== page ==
Sometimes the new shiny thing is the most attractive option. Sometimes, it just seems that way.
In the Eagles head coach search, most people are firmly against hiring a retread coach, someone who's been around the block. Sure, there are Jon Gruden supporters and Bill Cowher supporters, but most people would rather get Chip Kelly or Mike McCoy or some other new name. I think the Eagles probably agree with this philosophy. They've been strongly linked to college coaches and other coordinators, but Mike Nolan was the only retread they've interviewed before today.
Nolan is a poor candidate, if you use history as any judge. Bill Belichick is the only example of a recently hired coach who went on to have great success at his second job after posting a losing record in his first. Trying to find the one diamond in the rough is a losing proposition.
But that doesn't mean that all second-chance coaches are bad. Thirty-two have been hired since 1999 (not including KC's hiring of Andy Reid today). Many of those hires were predicated on the idea that the coach learned something from their previous failure. But I wanted to look at only the ones who earned their second shot with solid performance the first time around. I isolated 16 who had winning records and won at least one playoff game at their previous job. That list looks much more promising.
Here's how they did (or are doing) in their second chance:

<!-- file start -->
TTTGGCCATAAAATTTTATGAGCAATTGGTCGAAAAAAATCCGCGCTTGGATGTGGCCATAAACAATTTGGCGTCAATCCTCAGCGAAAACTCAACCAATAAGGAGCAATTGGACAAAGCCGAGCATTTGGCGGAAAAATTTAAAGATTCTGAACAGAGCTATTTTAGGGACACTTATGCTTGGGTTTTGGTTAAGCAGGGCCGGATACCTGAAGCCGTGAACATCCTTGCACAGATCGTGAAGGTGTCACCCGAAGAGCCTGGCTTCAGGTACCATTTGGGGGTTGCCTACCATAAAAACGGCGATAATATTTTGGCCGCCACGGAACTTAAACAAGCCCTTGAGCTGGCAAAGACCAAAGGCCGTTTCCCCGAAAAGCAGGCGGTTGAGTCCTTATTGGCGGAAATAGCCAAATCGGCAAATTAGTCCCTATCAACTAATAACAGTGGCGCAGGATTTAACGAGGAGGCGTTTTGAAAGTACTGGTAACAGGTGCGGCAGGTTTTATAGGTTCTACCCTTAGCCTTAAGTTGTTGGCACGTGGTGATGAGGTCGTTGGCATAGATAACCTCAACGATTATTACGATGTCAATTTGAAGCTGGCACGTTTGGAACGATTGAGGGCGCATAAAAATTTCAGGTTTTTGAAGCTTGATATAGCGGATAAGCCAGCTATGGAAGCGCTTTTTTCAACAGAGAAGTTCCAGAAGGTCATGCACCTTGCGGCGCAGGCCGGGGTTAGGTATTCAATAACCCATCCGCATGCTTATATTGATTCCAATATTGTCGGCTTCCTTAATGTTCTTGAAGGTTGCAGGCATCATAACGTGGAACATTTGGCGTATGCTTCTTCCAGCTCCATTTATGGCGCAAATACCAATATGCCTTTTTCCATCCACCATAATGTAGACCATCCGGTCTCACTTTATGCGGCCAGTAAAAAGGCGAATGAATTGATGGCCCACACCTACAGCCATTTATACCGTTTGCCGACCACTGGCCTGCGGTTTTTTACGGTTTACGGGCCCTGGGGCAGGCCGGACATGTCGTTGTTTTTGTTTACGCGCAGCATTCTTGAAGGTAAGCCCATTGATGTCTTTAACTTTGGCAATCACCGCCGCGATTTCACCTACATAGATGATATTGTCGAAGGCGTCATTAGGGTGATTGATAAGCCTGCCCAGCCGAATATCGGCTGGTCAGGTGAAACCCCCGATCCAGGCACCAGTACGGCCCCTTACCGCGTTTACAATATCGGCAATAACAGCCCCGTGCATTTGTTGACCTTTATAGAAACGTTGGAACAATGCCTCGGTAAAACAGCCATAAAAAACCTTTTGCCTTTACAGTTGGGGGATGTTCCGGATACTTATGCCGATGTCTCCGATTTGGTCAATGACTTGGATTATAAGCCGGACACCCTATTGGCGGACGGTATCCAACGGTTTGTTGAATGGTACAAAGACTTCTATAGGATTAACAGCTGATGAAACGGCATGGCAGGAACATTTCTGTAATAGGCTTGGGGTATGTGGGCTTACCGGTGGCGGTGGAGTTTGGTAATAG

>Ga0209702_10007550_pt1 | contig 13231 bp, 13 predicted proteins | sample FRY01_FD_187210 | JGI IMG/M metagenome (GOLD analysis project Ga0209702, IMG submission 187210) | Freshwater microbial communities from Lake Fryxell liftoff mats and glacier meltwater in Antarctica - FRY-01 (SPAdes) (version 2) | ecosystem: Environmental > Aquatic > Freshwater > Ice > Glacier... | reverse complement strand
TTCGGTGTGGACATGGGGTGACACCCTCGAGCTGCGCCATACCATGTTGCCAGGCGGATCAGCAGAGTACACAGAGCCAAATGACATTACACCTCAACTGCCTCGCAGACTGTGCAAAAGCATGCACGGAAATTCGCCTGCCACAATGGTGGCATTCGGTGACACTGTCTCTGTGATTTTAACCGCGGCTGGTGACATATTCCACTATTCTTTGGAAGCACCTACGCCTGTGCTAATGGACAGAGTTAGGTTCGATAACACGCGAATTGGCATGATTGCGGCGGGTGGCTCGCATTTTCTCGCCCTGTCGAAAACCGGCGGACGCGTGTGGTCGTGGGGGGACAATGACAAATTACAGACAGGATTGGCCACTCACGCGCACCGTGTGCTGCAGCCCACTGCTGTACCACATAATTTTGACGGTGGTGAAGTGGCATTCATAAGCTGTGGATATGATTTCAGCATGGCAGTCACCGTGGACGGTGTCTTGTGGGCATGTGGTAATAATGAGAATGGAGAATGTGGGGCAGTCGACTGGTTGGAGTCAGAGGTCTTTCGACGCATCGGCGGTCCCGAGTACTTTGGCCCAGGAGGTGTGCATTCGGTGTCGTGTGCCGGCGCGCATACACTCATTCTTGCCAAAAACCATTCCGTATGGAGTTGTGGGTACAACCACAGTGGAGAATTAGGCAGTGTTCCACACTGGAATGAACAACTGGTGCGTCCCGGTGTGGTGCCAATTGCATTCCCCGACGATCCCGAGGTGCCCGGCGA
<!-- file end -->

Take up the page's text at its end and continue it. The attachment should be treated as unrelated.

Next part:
Let me break it down by color. Five coaches marked in blue are clear success stories. Dungy, Coughlin, and Gruden all won Super Bowls with their second team. Holmgren came close. I suppose Parcells in Dallas is more debatable, but he reversed three straight 5-11 seasons, posted a winning record, and formed the foundation of the reasonably successful Wade Phillips era. Then you have the four green coaches, who are current and relatively new hires. Three of the four -- Carroll, Shanahan, and Fox -- are currently in the playoffs and look to have bright futures. Too early to tell with Jeff Fisher in St. Louis.
I marked another three coaches in orange as special cases. Gibbs and Shell each came back to coaching after over a decade sitting on the couch. Hiring coaches who have been away from the game for that long is unlikely to ever work, and I doubt the Eagles are interested in any such candidates. Schottenheimer is also in this special category because Dan Snyder unwisely fired him after a single season in Washington. He won 8 of his last 11 games that year, and went on immediately to the Chargers, where he posted a solid .588 winning percentage over five seasons (although no playoff victories).
That leaves only four hires, marked in red, who really turned out poorly: Green, Seifert, Mariucci, and Mora Jr. Any coach could end up just as bad. But I look at the success rate, including three Super Bowl-winning coaches and three current up-and-comers and wonder if the Eagles could find a similarly successful retread candidate. If they avoided the Nolans of the world in favor of coaches with a winning background, they might have a greater chance of a favorable outcome. You would be looking at people who have already proven they can run an organization, win games, and get to the playoffs — even if they may not have reached the promised land yet.
Who might that be? Well, Jon Gruden is an obvious example. He did this once alread, and is widely hailed as one of the smartest football minds around. Lovie Smith is another potential candidate. He's gotten little interest before Thursday's interview with the Eagles, which is surprising considering he had only three losing seasons in nine years in Chicago and has built top defenses everywhere he's been.
Both have weaknesses as candidates, but as cool as it would be to snag a hotshot like Kelly, history suggests a retread like one of them could be just what the Eagles need.